The flame paths

The most critical part of an ‘Ex d’ flameproof enclosure is the flame path. In order to understand what a flame path is and how it works…

The most critical part of an ‘Ex d’ flameproof enclosure is the flame path. In order to understand what a flame path is and how it works we need to review briefly the principle on which is based the security of the ‘Ex d’ (flame proof) method of protection. This is the oldest method of protection that exists, the first used and still one of the safest because it is based on a very simple technology and, therefore, hardly fallible.

This method, designed for protection in systems where may be an explosive atmosphere in form of gas, is based on the assumption that it’s impossible to prevent a gas to penetrate everywhere. No gasket will ever be able to prevent the entry of a gas in an enclosure. Therefore, if an explosive atmosphere penetrates into an enclosure producing a trigger, for example a spark between two electrical contacts, the explosion occurs, but it remains confined within the enclosure and does not allow the spread of flame to the surrounding atmosphere, thus causing a devastating explosion.

To ensure this, enclosures must be constructed with a mechanical strength such as to contain the overpressure caused by the explosion and to allow the escape of flue gases. This is the mission of the flame path which is the interface between two parts of an enclosure, for example the body and the lid. It allows the gases to exit the enclosure and to cool down during the passage, so that they are no longer able to trigger the outside atmosphere. For this reason, the flame path must be sufficiently long and with an interstice enough narrow to guarantee the cooling of the flue gases.

There are, depending on the gas and the enclosure volume, precise rules to be observed, which are specified in EN 60079-1 standard.


One of the common rules to all flame paths is the maximum acceptable roughness limit after machining of their surface. This value may not exceed 6.3 µm measured according to ISO 468 standard. Today the flame path surfaces, thanks to machining carried out by modern machine tools with numerical control, reach degrees of roughness enormously lower and, therefore, more safe.

Flame path length and interstice

The length of the flame path and the maximum value of the interstice residue after the complete closure of the housing are two important elements. Once experimentally determined and defined in the certificates issued by testing laboratories, they must be respected by manufacturers in order to ensure the complete cooling of the flue gas. Just think about what could be the consequences if a flue gas, produced by an explosion inside a enclosure, would not be rolled because the screws holding a cover are loosen and the interstice is thus wider than the necessary.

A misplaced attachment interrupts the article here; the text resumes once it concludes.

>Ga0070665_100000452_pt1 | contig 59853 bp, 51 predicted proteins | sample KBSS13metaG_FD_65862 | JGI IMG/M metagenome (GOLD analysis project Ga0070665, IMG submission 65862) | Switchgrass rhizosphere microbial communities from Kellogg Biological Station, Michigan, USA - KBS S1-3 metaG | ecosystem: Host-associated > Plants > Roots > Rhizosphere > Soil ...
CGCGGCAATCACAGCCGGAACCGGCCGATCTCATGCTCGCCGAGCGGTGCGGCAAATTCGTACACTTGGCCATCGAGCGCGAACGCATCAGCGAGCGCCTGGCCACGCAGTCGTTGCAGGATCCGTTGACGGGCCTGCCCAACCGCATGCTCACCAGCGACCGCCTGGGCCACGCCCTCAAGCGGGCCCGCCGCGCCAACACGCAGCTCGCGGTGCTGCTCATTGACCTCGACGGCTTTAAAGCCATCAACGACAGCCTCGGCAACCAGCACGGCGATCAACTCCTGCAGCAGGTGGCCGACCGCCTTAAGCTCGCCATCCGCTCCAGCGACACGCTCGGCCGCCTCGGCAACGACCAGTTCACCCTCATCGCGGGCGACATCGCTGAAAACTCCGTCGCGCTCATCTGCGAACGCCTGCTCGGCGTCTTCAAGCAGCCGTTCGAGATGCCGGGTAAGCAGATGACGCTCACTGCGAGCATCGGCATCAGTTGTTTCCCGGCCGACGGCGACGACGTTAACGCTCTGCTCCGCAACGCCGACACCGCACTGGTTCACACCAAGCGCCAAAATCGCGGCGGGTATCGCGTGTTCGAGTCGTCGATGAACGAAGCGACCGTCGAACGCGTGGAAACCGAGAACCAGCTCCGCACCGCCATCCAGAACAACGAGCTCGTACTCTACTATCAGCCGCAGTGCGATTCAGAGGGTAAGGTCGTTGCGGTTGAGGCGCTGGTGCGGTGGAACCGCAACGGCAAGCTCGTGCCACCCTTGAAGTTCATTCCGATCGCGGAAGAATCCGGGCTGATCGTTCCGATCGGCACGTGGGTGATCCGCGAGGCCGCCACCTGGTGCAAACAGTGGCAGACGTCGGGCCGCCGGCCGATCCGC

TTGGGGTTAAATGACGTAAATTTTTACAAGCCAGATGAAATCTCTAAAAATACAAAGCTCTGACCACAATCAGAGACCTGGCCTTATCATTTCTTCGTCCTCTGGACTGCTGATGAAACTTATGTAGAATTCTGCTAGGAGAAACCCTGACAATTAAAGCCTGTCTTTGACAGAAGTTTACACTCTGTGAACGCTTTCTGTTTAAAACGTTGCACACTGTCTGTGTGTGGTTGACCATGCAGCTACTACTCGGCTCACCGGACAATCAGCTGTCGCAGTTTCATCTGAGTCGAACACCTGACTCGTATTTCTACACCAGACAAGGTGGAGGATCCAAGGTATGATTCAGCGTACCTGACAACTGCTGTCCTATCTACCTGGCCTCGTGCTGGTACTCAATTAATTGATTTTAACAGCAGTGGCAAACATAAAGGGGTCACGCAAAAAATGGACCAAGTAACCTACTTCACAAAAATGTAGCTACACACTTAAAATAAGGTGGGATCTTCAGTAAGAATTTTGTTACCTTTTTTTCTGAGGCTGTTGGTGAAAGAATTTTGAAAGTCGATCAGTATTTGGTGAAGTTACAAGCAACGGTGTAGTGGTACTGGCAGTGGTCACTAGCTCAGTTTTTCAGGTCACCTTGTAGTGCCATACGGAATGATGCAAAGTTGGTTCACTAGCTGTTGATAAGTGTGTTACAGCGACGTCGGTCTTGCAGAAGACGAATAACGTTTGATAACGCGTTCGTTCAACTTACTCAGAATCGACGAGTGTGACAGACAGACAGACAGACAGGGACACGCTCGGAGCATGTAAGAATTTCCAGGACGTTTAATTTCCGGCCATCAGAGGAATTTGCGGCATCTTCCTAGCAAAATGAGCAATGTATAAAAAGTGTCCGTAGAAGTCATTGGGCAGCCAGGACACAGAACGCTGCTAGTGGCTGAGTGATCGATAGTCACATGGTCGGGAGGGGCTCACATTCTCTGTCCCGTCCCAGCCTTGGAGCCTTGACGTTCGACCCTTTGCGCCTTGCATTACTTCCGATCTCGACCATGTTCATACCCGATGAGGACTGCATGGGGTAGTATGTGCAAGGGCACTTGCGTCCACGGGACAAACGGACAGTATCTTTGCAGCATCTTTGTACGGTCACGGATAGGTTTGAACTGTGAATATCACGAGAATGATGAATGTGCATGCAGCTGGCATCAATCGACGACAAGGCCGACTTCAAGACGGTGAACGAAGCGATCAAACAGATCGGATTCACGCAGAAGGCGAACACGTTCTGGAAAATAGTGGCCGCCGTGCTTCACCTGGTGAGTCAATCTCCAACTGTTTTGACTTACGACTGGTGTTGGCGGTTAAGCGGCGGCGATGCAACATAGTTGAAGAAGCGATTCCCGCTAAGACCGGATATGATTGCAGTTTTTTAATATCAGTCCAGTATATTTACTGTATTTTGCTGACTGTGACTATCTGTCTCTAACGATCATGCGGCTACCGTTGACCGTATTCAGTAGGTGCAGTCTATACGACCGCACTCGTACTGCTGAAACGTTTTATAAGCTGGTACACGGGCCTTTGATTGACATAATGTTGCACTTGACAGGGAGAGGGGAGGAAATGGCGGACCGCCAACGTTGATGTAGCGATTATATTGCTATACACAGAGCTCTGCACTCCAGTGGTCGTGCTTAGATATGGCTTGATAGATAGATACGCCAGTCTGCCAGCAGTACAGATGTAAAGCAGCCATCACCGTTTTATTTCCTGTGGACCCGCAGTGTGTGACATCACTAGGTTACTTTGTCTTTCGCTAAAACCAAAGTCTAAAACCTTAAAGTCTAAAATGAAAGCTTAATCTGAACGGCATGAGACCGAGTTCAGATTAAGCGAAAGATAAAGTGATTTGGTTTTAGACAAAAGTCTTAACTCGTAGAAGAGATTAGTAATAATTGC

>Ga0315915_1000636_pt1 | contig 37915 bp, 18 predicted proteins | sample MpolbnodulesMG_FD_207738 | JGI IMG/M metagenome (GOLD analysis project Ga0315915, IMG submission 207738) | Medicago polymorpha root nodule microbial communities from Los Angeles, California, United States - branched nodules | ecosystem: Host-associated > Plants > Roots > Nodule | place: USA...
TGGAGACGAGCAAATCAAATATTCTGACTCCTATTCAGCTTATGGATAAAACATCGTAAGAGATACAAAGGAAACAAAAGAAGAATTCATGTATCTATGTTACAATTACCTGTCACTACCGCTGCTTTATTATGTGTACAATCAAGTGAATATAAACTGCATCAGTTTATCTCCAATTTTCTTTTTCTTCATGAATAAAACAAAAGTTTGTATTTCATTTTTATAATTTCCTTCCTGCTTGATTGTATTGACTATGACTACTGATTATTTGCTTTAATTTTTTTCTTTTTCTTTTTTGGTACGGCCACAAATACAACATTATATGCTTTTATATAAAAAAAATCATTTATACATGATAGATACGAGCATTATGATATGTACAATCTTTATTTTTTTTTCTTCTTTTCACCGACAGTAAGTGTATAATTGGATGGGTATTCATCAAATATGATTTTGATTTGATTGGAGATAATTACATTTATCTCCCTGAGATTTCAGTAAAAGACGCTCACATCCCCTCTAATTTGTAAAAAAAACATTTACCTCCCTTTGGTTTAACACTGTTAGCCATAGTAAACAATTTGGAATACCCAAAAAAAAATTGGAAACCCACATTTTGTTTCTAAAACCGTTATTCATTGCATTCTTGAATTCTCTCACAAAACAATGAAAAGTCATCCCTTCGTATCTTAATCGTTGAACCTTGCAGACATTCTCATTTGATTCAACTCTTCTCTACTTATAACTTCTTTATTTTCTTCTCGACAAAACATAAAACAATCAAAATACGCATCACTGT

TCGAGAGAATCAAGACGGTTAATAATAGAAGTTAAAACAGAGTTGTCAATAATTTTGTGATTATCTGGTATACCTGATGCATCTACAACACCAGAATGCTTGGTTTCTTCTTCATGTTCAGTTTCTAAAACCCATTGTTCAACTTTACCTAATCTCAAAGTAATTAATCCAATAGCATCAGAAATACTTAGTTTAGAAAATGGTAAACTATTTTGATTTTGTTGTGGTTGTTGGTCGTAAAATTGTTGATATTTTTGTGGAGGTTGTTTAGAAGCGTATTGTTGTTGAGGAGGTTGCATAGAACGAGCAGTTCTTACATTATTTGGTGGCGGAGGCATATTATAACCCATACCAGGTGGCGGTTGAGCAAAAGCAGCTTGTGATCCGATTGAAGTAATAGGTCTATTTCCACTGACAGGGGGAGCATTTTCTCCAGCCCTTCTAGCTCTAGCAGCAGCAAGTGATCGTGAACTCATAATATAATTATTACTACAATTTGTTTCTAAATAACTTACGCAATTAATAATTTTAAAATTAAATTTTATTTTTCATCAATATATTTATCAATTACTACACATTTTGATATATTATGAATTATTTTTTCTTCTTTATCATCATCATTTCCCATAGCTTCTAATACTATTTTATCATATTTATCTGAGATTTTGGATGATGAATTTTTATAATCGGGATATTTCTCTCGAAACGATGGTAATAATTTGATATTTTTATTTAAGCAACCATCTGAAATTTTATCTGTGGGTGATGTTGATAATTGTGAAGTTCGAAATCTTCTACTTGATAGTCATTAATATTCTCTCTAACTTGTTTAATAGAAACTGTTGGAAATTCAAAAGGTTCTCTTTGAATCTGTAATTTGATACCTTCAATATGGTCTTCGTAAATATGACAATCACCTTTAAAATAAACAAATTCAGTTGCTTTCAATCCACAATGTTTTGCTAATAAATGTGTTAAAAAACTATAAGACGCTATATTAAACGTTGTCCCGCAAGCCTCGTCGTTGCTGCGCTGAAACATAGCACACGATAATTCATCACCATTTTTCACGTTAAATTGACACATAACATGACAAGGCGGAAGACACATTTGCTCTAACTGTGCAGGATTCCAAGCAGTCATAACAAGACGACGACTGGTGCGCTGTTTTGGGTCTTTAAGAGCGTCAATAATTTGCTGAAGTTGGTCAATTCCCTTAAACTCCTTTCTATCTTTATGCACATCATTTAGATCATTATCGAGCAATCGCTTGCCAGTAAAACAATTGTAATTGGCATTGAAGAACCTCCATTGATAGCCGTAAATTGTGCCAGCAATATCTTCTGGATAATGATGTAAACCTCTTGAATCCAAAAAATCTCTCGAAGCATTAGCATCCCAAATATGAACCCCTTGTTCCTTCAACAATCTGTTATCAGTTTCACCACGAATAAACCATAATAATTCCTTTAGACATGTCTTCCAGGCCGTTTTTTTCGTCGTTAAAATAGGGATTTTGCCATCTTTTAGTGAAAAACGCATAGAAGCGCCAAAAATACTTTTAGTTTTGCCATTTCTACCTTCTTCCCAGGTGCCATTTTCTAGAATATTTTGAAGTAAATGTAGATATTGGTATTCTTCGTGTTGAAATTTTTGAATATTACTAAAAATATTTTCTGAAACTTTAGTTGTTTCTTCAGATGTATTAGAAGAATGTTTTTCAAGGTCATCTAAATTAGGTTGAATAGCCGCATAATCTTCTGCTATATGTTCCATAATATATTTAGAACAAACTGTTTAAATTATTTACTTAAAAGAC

The result would be that the flue gases still hot should ignite the explosive atmosphere outside the enclosure, causing an explosion. On the other hand, a flame path cannot even be completely closed and sealed, because if it were, at the time of the explosion the enclosure would not be able to withstand the shock without flame paths which allow a quick exit of the flue gases. In the absence of flame paths, the enclosure would become a real dangerous bomb.

Types of flame paths

Non-threaded flame paths

Within this category there are different types of flame paths. The main ones are cylindrical and plan. The cylindrical flame paths are universal, usable for any type of application and with gas of any group. Normally, they are difficult to find in equipment on the market due to their complexity of production which is reflected in a higher cost. The plan flame paths, on the contrary, are the most common, but they can’t be used anywhere; in fact, they are prohibited in applications where there’s presence of acetylene (gas group II C).

Threaded flame paths

They are divided into two groups, cylindrical and tapered. With regards to the cylindrical threaded flame paths you will need to use threads that meet the tolerances of ISO 956-1 standard with a pitch greater than or equal to 0.7 mm. For pitches of more than 2 mm, manufacturers should take necessary measures to ensure that the enclosures pass the test of non-transmission of the flame. Threads must be more than 5 for enclosure with volume up to 100 cm3 and more than 8 for enclosures with a volume greater than 100 cm3 . For tapered flame paths, threads are manufactured in accordance with ISO 7/1 standard in Italy, while according to standard NPT ANSI/ASME B1.20.1 in Europe.

Flame paths on rotating machines

On ‘Ex d’ rotating electrical machines, it’s necessary to provide a flame path on the propeller shaft. Flame paths positioned in such places must not be subject to wear. They must be completely free and independent from the other structures that support the propeller shaft allowing the rotation. Any bearings, seals, lubrication channels, etc. must be outside of the length of the flame path and it must not be interrupt.

Obstruction of a flame path

To ensure the safety of an enclosure, you should check that the flame paths are not blocked and not closed to solid objects such as pipes, walls, trellises or other enclosures which may obstruct the proper release of flue gases. It’s a good practice respect the minimum distances between an enclosure and the surrounding objects as required by EN 60079-14 standard, Paragraph 10.2.